Teamsters, safety groups challenge new hours of service
FMCSA’s final rule for hours-of-service reform went into effect on Sept. 29, but a lengthy court battle could still be on the horizon.
The International Brotherhood of Teamsters and a coalition of safety groups are attempting to put a halt to the changes.
The Teamsters, Advocates for Highway and Auto Safety, Citizens for Reliable and Safe Highways, and Parents Against Tired Truckers filed a petition for review of FMCSA’s final rule on Sept. 16 in the U.S. Court of Appeals for the District of Columbia Circuit.
FMCSA contends that the rule changes are aimed at giving truckers more options to decide when it is safe to drive. The new rules expanded short-haul limits, updated the adverse driving condition provision, added a split-sleeper option, and modified the 30-minute break requirement.
Meanwhile, the Teamsters and the safety advocates called it a “flawed” rule.
“Under the guise of increased flexibility, the changes will further exacerbate the already well-known threat of fatigue among commercial motor vehicle drivers by significantly weakening current hours-of-service rules,” the groups said in a news release.
In June, the Teamsters joined the Advocates for Highway and Auto Safety, the Citizens for Reliable and Safe Highways, Parents Against Tired Truckers, and the Truck Safety Coalition to file a petition for reconsideration against the new rules aimed at providing more flexibility within the hours-of-service regulations. Separate petitions for reconsideration were filed by the Commercial Vehicle Safety Alliance and Anna Torrens. All three of those petitions were denied by FMCSA in late August.
“Provisions that ensured drivers receive a brief 30-minute break after being on duty for eight hours and that govern the operations of drivers who start and return to the same location and remain within a defined geographic area known as ‘short haul’ operations were significantly altered,” the groups said. “In proposing these revisions, the FMCSA has contradicted its own prior conclusions on these very issues and failed to undertake a proper analysis of the impacts the rule will have on truck drivers and the motoring public.”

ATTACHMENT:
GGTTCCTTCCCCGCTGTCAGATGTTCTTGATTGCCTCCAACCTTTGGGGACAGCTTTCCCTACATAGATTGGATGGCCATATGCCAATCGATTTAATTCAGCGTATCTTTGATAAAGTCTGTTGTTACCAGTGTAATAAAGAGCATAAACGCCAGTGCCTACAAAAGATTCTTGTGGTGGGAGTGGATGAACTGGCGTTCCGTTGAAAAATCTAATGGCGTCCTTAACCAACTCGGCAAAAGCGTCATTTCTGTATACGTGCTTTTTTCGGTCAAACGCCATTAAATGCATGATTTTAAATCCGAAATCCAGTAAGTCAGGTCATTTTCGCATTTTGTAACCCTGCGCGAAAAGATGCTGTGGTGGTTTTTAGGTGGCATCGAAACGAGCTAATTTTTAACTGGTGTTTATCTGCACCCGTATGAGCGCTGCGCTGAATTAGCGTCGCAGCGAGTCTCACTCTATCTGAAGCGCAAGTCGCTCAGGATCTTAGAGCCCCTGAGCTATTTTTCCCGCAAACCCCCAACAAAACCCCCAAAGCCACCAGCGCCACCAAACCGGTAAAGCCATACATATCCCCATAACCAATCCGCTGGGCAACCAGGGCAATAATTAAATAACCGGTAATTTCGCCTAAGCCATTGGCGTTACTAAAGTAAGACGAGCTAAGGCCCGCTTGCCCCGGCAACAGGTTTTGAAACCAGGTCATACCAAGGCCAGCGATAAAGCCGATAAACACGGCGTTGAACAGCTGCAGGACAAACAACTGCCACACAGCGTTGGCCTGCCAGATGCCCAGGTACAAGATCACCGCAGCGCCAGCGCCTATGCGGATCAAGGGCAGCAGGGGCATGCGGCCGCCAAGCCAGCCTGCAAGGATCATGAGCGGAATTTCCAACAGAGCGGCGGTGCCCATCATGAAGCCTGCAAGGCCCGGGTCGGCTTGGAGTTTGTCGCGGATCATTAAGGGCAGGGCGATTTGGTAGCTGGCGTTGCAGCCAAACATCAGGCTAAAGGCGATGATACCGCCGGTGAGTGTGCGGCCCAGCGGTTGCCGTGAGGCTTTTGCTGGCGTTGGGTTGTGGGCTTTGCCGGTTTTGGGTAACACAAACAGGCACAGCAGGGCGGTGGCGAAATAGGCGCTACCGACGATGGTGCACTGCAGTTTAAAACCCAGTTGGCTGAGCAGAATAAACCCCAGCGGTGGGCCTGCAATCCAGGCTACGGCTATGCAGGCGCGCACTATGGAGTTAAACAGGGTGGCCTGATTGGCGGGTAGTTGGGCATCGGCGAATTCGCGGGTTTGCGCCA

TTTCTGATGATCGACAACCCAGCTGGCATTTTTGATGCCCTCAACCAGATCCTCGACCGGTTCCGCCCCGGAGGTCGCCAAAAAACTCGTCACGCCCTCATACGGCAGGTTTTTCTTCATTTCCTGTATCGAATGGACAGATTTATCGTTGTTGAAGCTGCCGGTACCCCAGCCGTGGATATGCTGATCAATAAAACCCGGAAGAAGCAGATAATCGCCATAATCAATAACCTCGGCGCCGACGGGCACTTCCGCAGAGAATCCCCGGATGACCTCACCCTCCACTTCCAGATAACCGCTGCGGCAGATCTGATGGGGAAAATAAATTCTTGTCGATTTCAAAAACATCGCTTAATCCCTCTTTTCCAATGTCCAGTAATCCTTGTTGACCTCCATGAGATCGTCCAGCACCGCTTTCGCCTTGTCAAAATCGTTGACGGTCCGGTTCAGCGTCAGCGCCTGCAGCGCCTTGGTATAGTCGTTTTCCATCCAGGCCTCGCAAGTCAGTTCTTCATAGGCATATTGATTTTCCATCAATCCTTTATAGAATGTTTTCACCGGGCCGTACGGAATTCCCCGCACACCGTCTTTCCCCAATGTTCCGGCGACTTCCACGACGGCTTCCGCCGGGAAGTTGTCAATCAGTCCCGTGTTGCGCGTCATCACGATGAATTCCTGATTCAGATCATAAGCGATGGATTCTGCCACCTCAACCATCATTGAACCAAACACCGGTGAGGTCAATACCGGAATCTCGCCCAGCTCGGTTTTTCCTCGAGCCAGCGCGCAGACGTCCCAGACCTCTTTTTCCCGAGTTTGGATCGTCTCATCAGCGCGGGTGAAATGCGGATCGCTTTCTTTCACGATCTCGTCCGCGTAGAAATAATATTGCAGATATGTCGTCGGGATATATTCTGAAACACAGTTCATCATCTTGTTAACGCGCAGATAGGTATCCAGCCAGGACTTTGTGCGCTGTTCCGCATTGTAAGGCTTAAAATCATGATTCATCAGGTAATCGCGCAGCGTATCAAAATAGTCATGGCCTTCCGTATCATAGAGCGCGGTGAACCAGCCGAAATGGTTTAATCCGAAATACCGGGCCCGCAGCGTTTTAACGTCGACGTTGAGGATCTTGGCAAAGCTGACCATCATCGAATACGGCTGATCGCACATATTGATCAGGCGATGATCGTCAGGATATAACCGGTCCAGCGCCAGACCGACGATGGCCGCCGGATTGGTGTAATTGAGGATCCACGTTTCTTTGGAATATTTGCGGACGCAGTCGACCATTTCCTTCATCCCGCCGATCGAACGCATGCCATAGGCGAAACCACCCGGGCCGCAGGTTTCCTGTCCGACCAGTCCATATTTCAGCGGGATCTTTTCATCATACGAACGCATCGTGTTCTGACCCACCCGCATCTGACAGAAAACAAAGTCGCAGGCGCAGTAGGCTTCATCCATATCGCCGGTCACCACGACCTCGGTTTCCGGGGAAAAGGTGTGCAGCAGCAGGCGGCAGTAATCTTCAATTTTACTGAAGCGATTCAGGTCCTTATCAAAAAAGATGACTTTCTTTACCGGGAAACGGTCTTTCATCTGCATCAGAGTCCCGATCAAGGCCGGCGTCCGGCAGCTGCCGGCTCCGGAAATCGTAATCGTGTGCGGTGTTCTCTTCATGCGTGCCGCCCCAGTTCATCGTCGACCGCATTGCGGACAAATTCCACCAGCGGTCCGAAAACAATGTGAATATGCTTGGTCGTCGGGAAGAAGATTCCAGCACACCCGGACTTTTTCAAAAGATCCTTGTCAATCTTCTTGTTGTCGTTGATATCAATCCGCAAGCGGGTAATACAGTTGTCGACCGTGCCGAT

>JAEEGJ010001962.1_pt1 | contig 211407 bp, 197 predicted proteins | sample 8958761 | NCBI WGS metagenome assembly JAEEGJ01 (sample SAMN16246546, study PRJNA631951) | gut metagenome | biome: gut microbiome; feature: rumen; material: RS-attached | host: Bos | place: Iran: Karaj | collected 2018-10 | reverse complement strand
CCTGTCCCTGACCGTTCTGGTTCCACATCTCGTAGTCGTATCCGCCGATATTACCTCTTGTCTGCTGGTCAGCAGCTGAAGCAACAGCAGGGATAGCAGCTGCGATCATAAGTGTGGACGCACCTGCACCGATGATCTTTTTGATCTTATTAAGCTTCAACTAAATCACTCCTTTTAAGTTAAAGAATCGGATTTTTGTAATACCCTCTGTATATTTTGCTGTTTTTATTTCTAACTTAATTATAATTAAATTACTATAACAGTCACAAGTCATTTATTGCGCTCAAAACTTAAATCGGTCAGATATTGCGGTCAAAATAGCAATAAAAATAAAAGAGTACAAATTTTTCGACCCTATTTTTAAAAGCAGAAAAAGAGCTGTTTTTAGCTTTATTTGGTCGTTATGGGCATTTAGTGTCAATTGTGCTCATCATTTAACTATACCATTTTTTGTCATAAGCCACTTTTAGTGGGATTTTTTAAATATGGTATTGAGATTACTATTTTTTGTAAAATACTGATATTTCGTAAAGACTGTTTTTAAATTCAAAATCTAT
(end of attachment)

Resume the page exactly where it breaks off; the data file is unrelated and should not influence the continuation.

As part of its filing, the Teamsters and the safety groups submitted copies of FMCSA’s response to their petitions for reconsideration.
Each of the letters from FMCSA emphasized that the rule changes did not provide additional driving time.
“FMCSA acknowledges your concerns,” the agency wrote in the letters signed by then acting Administrator Jim Mullen. “However, the agency continues to believe that the changes adopted by the final rule will not result in adverse safety consequence. None of the revisions allow truck drivers additional driving time beyond the current regulations.
“Except for the adverse driving conditions provision, none of the revisions allow drivers to operate a commercial motor vehicle after the 14th hour after coming on duty. None of the revisions allow the use of multiple or intermittent off-duty breaks to extend the work shift. Furthermore, none of the revisions relieve motor carriers and drivers of the explicit prohibitions against operating commercial motor vehicles while ill or fatigued, or coercing drivers to violate federal safety rules. Therefore, the basic parameters of the HOS rule that are essential to safety remain unchanged.”
As of press time, the petitioners had until Oct. 23 to submit a docketing statement and to file any motions in the case. LL